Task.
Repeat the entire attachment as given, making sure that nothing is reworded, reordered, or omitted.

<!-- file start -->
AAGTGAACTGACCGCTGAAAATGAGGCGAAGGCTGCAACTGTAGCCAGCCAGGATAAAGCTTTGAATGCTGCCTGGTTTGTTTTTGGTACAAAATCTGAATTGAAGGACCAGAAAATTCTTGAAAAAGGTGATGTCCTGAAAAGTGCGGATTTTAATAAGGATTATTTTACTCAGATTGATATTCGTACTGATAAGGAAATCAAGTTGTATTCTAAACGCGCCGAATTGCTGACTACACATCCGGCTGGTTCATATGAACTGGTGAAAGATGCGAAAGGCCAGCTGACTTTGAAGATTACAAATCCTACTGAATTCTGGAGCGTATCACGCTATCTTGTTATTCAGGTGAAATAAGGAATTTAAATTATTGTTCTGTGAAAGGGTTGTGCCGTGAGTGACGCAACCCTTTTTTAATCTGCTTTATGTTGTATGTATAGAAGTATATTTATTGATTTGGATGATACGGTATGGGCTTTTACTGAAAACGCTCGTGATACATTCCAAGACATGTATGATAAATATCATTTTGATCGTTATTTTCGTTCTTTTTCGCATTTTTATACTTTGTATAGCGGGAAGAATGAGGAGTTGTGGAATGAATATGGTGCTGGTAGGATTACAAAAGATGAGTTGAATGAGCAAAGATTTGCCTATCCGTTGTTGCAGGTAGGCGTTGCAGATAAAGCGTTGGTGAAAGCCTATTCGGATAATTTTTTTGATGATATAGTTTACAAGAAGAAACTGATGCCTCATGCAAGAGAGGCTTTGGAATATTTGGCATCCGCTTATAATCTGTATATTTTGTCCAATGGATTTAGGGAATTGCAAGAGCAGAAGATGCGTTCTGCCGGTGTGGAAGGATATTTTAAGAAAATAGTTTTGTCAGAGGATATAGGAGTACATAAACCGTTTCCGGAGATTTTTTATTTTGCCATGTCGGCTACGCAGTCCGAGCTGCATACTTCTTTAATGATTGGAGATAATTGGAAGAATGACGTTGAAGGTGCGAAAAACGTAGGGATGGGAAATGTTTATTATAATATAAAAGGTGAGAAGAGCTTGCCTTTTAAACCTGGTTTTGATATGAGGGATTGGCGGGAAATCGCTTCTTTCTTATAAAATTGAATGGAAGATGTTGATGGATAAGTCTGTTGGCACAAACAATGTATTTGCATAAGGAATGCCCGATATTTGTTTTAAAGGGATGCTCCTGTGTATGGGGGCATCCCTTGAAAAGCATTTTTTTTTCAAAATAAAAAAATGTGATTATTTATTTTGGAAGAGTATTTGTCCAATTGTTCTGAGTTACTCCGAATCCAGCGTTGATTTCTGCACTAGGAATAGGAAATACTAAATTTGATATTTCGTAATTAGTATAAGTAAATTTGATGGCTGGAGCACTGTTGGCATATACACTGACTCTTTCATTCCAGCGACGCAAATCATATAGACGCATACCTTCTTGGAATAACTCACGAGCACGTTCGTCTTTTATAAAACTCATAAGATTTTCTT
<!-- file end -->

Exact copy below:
AAGTGAACTGACCGCTGAAAATGAGGCGAAGGCTGCAACTGTAGCCAGCCAGGATAAAGCTTTGAATGCTGCCTGGTTTGTTTTTGGTACAAAATCTGAATTGAAGGACCAGAAAATTCTTGAAAAAGGTGATGTCCTGAAAAGTGCGGATTTTAATAAGGATTATTTTACTCAGATTGATATTCGTACTGATAAGGAAATCAAGTTGTATTCTAAACGCGCCGAATTGCTGACTACACATCCGGCTGGTTCATATGAACTGGTGAAAGATGCGAAAGGCCAGCTGACTTTGAAGATTACAAATCCTACTGAATTCTGGAGCGTATCACGCTATCTTGTTATTCAGGTGAAATAAGGAATTTAAATTATTGTTCTGTGAAAGGGTTGTGCCGTGAGTGACGCAACCCTTTTTTAATCTGCTTTATGTTGTATGTATAGAAGTATATTTATTGATTTGGATGATACGGTATGGGCTTTTACTGAAAACGCTCGTGATACATTCCAAGACATGTATGATAAATATCATTTTGATCGTTATTTTCGTTCTTTTTCGCATTTTTATACTTTGTATAGCGGGAAGAATGAGGAGTTGTGGAATGAATATGGTGCTGGTAGGATTACAAAAGATGAGTTGAATGAGCAAAGATTTGCCTATCCGTTGTTGCAGGTAGGCGTTGCAGATAAAGCGTTGGTGAAAGCCTATTCGGATAATTTTTTTGATGATATAGTTTACAAGAAGAAACTGATGCCTCATGCAAGAGAGGCTTTGGAATATTTGGCATCCGCTTATAATCTGTATATTTTGTCCAATGGATTTAGGGAATTGCAAGAGCAGAAGATGCGTTCTGCCGGTGTGGAAGGATATTTTAAGAAAATAGTTTTGTCAGAGGATATAGGAGTACATAAACCGTTTCCGGAGATTTTTTATTTTGCCATGTCGGCTACGCAGTCCGAGCTGCATACTTCTTTAATGATTGGAGATAATTGGAAGAATGACGTTGAAGGTGCGAAAAACGTAGGGATGGGAAATGTTTATTATAATATAAAAGGTGAGAAGAGCTTGCCTTTTAAACCTGGTTTTGATATGAGGGATTGGCGGGAAATCGCTTCTTTCTTATAAAATTGAATGGAAGATGTTGATGGATAAGTCTGTTGGCACAAACAATGTATTTGCATAAGGAATGCCCGATATTTGTTTTAAAGGGATGCTCCTGTGTATGGGGGCATCCCTTGAAAAGCATTTTTTTTTCAAAATAAAAAAATGTGATTATTTATTTTGGAAGAGTATTTGTCCAATTGTTCTGAGTTACTCCGAATCCAGCGTTGATTTCTGCACTAGGAATAGGAAATACTAAATTTGATATTTCGTAATTAGTATAAGTAAATTTGATGGCTGGAGCACTGTTGGCATATACACTGACTCTTTCATTCCAGCGACGCAAATCATATAGACGCATACCTTCTTGGAATAACTCACGAGCACGTTCGTCTTTTATAAAACTCATAAGATTTTCTT